Ant pathogen response

The previous results emphasise the importance of community structure to disease spread in contact networks. By understanding the role of communities in effectively spreading disease, it is also possible to highlight effective network structures for preventing spread. In this section, the adaptation of ant colony contact networks in the presence of pathogen spreaders shall be presented, using the network eigenvectors, in a similar manner to Figs. 1 and 2.

The experiment reported in Stroeymeyt et al. (2018) exposed a number of ants to a pathogen, monitored all ant contacts for a period of 9 days and recorded which ants died during that period. The separation of the queen ant from the pathogen carriers is noted by Stroeymeyt et al. (2018), and can also be seen clearly by looking at Fig. 5 where the network is embedded in a Euclidean space defined by the system eigenvectors with the communities of dynamical influence (CDI), described in the Communities of dynamical influence section, also detailed. Six of the eleven monitored colonies are presented in the figure. From these it can be seen that infected ants can still maintain relatively long durations of contact, as denoted by the size of each node’s marker that is proportional to weighted degree. There are examples of infected ants with minimal contacts during the experiment, but a more consistent sign of colony adaptation to the presence of pathogen is seen in the network structure. The communities are defined by CDI using the first three eigenvectors of the adjacency matrix, with Fig. 5 presenting two of these three dimensions. In Fig. 5, the queen’s community is either free from pathogen carriers or pathogen carriers are at the origin of the eigenvector defined Euclidean space, which indicates that they have very limited contact with other ants. In many of the examples, no ants in the queen’s community die during this survival experiment, indicating that they are unlikely to have contracted significant quantities of the pathogen. Furthermore, the relative influence of communities are indicated in Fig. 5, based on the largest first eigenvector entry of the adjacency matrix (eigenvector centrality) from each community. Pathogen carrying ants are commonly located in the least influential communities, as seen for 8 out of the 11 colonies investigated, where they have less ability to infect the rest of the network. Whereas pathogen carriers were only present in the most influential community in 2 out of the 11 colonies. In both of these cases, the pathogen carriers were closer to the origin of the Euclidean frame than the majority of their community’s members, indicating their lack of influence in this most influential community. All 11 ant colonies are presented in the Additional file 1, including both the \(\text {v}_{A1}\) and \(\text {v}_{A2}\) (Fig. S4) and \(\text {v}_{A2}\) and \(\text {v}_{A3}\) (Fig. S5) perspectives.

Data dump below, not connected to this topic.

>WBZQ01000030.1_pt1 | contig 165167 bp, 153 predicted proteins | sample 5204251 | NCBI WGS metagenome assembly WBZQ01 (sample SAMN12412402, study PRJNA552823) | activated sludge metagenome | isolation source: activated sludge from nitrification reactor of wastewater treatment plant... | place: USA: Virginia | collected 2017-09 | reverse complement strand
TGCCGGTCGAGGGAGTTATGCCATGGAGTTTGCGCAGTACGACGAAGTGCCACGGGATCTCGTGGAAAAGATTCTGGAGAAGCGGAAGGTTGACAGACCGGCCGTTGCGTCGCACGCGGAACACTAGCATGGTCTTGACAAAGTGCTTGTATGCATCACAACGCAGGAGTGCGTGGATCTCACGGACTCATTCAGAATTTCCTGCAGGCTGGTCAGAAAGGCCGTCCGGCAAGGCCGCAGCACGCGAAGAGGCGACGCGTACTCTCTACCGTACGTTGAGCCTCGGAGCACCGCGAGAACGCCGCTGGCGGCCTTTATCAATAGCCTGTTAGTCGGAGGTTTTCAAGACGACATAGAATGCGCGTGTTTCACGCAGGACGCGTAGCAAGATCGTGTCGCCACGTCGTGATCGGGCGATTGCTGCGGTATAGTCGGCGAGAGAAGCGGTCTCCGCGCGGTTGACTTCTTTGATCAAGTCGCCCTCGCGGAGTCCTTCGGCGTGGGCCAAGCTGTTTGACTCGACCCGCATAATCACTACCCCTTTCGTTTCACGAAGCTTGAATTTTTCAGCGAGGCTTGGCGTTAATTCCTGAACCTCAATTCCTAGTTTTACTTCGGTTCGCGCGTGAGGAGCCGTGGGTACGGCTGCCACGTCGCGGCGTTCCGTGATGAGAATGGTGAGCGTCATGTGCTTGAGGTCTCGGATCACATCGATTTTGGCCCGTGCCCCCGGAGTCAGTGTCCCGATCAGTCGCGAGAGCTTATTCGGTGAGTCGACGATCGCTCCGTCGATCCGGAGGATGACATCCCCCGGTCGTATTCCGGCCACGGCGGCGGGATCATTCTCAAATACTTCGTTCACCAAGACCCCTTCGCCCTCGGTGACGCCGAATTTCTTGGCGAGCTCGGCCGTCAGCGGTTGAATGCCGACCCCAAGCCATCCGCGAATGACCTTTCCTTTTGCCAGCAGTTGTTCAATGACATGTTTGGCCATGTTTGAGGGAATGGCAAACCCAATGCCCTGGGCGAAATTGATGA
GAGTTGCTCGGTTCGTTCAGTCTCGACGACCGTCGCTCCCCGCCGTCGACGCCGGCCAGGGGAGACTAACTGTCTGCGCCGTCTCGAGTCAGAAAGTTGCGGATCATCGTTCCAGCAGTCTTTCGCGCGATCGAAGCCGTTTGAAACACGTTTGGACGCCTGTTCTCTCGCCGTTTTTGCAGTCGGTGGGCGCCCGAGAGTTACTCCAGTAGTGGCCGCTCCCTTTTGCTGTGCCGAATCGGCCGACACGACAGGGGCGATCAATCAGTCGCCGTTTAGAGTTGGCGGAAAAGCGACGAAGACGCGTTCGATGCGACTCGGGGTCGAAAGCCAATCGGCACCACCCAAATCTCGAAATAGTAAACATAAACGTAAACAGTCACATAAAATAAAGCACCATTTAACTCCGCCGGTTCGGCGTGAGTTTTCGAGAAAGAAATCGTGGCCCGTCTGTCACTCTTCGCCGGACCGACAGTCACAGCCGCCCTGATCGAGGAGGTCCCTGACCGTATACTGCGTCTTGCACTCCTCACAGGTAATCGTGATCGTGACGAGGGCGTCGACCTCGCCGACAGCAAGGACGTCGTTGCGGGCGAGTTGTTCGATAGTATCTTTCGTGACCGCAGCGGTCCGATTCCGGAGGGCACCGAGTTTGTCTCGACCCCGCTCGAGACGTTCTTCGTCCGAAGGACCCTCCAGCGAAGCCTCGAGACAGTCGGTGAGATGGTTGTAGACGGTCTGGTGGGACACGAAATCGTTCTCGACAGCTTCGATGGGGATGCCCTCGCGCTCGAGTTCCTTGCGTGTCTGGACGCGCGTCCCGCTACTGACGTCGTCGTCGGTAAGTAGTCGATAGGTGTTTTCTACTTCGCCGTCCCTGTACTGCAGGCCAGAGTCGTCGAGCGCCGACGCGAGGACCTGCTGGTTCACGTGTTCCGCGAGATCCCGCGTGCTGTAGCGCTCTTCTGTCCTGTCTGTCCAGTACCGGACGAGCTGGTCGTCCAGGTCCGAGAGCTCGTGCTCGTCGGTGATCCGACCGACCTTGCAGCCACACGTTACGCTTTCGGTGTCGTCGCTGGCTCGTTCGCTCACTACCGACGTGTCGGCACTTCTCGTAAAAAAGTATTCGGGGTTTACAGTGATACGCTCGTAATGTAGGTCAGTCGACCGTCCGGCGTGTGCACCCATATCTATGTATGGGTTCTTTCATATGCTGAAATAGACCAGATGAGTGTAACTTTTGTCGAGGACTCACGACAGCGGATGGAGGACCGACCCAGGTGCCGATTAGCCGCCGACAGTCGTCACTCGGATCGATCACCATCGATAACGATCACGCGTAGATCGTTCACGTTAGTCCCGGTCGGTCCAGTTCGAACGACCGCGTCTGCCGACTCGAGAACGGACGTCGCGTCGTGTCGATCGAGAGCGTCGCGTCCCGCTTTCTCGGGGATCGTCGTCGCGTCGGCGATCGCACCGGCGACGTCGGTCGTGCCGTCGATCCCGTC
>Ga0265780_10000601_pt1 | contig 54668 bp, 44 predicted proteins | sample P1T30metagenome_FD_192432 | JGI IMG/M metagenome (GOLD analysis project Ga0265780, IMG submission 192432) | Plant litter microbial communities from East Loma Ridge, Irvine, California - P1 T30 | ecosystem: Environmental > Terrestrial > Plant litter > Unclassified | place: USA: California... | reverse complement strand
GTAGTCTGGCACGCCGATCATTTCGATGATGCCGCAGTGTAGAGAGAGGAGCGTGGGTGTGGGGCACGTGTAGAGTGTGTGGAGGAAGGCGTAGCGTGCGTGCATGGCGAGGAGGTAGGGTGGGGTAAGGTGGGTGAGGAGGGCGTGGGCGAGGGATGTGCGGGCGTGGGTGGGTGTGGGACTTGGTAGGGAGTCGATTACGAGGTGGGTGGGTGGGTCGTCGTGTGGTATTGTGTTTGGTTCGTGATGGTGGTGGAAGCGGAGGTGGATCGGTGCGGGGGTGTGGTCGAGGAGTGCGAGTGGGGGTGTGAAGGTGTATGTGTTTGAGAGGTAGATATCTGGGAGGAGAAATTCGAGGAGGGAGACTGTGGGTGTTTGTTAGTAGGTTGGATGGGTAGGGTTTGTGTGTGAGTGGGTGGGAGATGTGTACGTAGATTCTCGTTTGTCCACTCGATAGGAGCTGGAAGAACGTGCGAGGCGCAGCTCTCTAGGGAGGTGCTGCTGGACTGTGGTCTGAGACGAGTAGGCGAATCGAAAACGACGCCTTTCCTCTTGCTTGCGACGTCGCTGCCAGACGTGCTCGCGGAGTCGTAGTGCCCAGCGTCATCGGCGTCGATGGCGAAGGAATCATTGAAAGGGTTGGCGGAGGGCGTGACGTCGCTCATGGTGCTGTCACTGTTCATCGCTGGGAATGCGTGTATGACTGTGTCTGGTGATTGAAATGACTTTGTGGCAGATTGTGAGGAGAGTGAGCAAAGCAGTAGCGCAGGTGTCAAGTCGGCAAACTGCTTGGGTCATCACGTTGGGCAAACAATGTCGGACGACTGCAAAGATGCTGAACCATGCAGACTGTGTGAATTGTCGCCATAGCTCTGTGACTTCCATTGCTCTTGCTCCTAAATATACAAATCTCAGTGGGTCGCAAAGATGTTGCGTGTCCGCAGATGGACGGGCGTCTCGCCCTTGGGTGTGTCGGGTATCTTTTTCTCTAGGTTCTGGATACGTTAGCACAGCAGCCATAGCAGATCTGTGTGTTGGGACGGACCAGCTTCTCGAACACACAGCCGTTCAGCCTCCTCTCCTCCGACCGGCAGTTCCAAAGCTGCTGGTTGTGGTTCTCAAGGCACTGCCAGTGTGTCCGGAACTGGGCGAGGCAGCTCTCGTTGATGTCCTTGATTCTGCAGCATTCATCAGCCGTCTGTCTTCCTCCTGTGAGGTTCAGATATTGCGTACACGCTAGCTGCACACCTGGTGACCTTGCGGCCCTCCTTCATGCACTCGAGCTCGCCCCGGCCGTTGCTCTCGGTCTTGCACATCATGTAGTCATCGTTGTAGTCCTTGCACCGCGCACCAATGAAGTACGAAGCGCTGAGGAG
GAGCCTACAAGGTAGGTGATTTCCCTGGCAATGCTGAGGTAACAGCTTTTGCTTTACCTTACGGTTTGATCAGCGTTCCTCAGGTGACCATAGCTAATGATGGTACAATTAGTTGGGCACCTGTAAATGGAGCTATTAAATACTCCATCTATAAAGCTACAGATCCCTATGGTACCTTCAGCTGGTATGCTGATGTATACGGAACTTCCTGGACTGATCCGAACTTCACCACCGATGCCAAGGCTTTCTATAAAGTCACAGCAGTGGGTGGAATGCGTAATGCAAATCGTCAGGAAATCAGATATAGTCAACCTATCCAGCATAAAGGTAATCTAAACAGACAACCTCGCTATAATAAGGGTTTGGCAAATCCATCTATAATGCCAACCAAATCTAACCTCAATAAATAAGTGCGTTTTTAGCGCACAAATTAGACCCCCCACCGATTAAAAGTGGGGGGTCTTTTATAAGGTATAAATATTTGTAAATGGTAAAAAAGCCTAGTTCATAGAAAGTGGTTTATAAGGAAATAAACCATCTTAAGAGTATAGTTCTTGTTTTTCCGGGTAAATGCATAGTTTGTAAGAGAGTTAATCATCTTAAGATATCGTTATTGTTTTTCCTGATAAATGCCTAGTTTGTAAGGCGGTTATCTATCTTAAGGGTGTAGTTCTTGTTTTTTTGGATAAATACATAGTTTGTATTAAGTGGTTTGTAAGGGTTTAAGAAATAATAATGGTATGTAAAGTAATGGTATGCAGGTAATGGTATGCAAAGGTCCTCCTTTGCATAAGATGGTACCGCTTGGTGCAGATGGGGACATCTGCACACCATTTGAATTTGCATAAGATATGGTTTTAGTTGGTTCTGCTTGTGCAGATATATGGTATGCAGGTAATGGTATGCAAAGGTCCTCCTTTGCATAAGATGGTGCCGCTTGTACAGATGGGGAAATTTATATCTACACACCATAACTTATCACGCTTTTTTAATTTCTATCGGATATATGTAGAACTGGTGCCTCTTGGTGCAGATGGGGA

Fig. 5
figure5

Community structure from ant colony contact network after pathogen introduction. CDI determined communities are detailed for contact networks of ant colonies infected with a pathogen during a survival experiment [see Stroeymeyt et al. 2018]. Node size is proportional to weighted degree, and colours denote community designation with each community’s influence ranked according to the magnitude of the largest entry of the first eigenvector (\(\text {v}_{A1}\)). There are markers indicating the queen ant, ants carrying pathogen at the start of the experiment and ants that died during the experiment. \(\text {v}_{A1}\) and \(\text {v}_{A2}\) are the two dominant eigenvectors of the adjacency matrix composed of pairwise contact durations

For the survival experiments in Stroeymeyt et al. (2018), the pathogen was given exclusively to forager ants which are those most likely to pick it up when venturing outside of the nest. It is, therefore, interesting to note that this separation of forager communities from the queen is detected even in colonies that were monitored when none were infected and provides an example of effective network topology for mitigating epidemic spread. As forager isolation after infection, noted by Stroeymeyt et al. (2018), can be achieved without significant reorganisation of the colony’s contact network.

Finally, Fig. 5 presents the eigenvectors of the adjacency composed of contact duration, rather than the exponentially adjusted Laplacian, as the probability of pathogen spread in ants differs from that of human disease spread. For ants carrying pathogens, Stroeymeyt et al. (2018) notes that the probability also depends on the quantity of pathogen spores an ant is carrying.

Discussion